What a frustration. Hours passed by and a fucking veil of thick fog wouldn't move in order to prevent us from enjoying the splendour of the change in colors. Finally, after long hours of waiting, the fog was gone, the sun was up and the Taj revealed itself and cast its magic upon us and while we haven't seen the pinks, the reds, the oranges and the yellows we were at least able to appreciate its magnificently pure blinding white.

 My mom was able to make one of her most awaited dreams come true and that was the most important to me. For the rest, Agra remains to be one of the worst places in this planet, because anywhere outside the boundaries of the Taj, to which the whole city actually owes its very existence, the whole place is a true shithole. It is a place where a foreigner is seen as no more than a walking wallet, an object that must be ripped-off at every step he/she takes and where he will not be allowed to walk more than 10 consecutive steps without being interrupted in order to try to get something out of him in every possible and imaginable way.

Stop calling pink to Jaipur

Jaipur is the great door to Rajasthan, it is an interesting city and famous for what it is called the Pink City. However, I am yet to find out the reason why it is called that way because unless I am color blind and haven't realized it yet, this “Pink City” still clearly looks orange to me.

As every famous place, most tourists fly by this Pink City, they let themselves be ripped-off blatantly several times in a row buying souvenirs at prices inflated with a pump for tractors and they leave rapidly without seeing a fraction of what the city truly has to offer. In the fabrics market one can spend hours watching local women haggling and buying saris while their husbands wearing turbans sit outside bored to death.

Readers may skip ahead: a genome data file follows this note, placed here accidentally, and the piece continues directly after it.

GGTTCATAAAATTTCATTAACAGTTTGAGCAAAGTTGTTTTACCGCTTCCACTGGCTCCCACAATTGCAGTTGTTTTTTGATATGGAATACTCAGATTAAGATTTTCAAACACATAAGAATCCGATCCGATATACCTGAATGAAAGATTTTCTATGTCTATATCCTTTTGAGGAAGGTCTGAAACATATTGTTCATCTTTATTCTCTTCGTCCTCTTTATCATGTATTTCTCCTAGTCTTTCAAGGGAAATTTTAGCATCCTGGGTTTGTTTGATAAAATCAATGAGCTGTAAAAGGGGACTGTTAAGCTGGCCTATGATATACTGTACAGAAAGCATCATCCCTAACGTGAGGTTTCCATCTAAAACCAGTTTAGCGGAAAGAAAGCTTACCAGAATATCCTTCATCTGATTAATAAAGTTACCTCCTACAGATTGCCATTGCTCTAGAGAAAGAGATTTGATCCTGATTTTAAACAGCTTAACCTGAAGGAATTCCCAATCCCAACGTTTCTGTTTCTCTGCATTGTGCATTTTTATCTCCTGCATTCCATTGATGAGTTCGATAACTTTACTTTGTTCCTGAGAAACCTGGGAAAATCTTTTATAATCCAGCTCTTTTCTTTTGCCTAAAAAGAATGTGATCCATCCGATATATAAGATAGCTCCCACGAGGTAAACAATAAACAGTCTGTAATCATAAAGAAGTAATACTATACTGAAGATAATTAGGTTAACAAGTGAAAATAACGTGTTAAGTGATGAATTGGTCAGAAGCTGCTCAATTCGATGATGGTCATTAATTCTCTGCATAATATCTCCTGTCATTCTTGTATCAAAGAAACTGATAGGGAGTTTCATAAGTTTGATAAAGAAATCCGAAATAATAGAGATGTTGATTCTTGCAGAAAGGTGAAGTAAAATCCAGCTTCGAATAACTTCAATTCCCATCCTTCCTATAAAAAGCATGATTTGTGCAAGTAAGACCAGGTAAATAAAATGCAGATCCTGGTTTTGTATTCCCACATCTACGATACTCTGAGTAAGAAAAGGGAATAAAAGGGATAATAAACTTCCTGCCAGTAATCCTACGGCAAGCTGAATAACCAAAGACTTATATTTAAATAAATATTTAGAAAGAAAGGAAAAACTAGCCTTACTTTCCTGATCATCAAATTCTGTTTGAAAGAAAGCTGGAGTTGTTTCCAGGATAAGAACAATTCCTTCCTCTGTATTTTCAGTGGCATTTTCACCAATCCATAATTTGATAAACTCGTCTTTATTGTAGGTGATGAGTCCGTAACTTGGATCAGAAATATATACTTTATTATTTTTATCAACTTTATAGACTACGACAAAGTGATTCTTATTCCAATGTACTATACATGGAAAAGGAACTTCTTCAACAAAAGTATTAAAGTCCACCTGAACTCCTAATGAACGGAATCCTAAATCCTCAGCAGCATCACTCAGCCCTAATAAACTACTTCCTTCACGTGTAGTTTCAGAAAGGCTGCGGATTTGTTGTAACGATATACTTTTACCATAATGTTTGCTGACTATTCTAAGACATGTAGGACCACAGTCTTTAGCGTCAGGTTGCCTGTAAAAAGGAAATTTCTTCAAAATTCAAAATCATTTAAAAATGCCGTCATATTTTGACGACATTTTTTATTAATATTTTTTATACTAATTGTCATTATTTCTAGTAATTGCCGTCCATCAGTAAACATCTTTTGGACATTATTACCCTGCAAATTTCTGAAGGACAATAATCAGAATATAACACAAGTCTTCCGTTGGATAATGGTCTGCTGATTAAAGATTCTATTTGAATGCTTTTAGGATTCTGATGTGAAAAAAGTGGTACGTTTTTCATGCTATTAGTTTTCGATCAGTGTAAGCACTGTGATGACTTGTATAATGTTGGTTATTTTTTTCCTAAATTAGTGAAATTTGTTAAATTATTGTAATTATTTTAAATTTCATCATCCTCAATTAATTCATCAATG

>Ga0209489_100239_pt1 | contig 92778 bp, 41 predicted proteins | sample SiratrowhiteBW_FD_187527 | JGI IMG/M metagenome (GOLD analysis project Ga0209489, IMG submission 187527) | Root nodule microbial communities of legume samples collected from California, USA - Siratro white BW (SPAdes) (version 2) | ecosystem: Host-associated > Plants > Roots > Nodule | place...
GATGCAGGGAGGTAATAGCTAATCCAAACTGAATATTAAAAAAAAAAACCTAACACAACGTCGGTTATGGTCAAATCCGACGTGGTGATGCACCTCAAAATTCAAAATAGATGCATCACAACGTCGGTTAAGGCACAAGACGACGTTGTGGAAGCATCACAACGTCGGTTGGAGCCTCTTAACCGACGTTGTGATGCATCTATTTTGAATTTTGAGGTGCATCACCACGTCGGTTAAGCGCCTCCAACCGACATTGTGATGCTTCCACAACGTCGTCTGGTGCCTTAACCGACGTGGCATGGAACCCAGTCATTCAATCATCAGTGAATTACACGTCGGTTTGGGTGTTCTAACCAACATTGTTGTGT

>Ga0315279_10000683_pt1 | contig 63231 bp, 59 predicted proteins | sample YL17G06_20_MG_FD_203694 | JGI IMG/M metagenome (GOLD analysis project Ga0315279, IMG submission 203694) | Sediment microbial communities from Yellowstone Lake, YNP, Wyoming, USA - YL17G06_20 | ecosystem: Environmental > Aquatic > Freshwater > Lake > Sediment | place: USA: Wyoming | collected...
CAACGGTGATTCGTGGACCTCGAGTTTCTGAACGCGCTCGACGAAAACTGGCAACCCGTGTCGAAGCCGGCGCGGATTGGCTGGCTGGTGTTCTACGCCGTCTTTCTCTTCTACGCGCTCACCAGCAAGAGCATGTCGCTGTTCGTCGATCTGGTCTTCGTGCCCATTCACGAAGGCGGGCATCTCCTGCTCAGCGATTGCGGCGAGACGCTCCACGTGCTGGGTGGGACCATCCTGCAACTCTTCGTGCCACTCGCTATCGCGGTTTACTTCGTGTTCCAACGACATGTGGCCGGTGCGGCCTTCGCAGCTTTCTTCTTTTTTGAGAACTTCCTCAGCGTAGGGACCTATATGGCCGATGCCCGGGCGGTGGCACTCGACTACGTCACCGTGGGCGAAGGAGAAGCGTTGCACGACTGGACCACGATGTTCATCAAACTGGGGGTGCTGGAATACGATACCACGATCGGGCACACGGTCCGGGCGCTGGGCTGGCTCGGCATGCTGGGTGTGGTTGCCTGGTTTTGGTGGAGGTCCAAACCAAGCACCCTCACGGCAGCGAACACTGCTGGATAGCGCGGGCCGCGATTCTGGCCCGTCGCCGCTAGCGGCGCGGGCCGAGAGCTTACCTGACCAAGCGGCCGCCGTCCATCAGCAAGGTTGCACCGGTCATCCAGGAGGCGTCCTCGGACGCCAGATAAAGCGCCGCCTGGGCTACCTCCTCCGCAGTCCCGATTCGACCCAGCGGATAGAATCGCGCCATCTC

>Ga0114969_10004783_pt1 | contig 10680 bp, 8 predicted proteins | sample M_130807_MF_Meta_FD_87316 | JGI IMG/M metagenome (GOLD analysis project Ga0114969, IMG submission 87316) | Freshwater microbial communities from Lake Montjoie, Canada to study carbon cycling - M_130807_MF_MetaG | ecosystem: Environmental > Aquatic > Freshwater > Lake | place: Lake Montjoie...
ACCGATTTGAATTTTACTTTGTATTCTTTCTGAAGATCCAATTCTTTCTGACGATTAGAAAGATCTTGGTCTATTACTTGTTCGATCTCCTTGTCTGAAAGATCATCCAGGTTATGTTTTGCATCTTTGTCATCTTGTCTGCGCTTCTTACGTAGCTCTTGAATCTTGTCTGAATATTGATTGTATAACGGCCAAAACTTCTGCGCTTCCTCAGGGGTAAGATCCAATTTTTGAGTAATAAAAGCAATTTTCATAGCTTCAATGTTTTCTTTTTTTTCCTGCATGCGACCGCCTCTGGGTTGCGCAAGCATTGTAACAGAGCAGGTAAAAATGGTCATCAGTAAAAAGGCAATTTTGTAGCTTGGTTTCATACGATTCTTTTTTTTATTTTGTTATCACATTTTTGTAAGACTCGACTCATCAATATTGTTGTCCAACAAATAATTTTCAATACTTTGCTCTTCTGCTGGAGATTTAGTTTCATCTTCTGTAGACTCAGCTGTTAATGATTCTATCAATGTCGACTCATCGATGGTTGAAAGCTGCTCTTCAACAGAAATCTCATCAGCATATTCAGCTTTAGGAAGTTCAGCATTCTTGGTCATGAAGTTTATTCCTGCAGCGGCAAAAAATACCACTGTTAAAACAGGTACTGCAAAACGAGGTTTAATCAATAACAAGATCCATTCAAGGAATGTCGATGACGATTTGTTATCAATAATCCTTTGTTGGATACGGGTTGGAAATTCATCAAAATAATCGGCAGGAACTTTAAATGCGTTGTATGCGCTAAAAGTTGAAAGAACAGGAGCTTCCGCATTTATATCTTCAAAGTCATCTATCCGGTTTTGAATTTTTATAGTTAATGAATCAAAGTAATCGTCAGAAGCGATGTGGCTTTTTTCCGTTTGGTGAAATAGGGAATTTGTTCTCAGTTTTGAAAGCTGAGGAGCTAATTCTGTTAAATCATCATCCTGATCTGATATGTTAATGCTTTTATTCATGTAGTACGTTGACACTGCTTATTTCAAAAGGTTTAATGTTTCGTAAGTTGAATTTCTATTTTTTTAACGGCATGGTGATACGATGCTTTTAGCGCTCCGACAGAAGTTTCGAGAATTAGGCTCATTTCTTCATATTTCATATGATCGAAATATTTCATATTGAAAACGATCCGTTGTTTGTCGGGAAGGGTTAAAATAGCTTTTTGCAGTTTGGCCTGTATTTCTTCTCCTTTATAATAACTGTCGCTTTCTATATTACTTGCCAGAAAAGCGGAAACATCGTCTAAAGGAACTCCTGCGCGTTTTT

Jaipur also has a huge district of sculptors that very few know of. It is magnificent. In it, a huge amount of the statues that will find place in dozens of temples all over the region are skillfully sculpted.

Dressed in blue

Jodphur was a huge surprise for me. The first time I was in India I didn't have time to stay there and I only stopped there to connect buses on the way to Jaisalmer. Big mistake. Looking back, I would've definitely exchanged Udaipur for Jodphur without a second of hesitation, although it is easy to say now that I know both of them. Jodphur, already well into the Rajasthani desert, is famous for its Blue City, which here it is truly blue, not like the infamous Orange City of Jaipur. When one looks up to the sky from any of its thousands of narrow alleys, its blue color blends almost seamlessly with the blue paint of its houses forming a beautiful continuum between the sky and the architecture.

Climbing up to the fort, located high up in the mountain at the heart of the city offers magnificent views of this organic maze of blue houses.

Although you are in a city, it feels as though you were in a village. It's all very quiet and you can even see people bathing their goats.

 People sit at the front of their houses and quietly watch life pass by.

I am a rat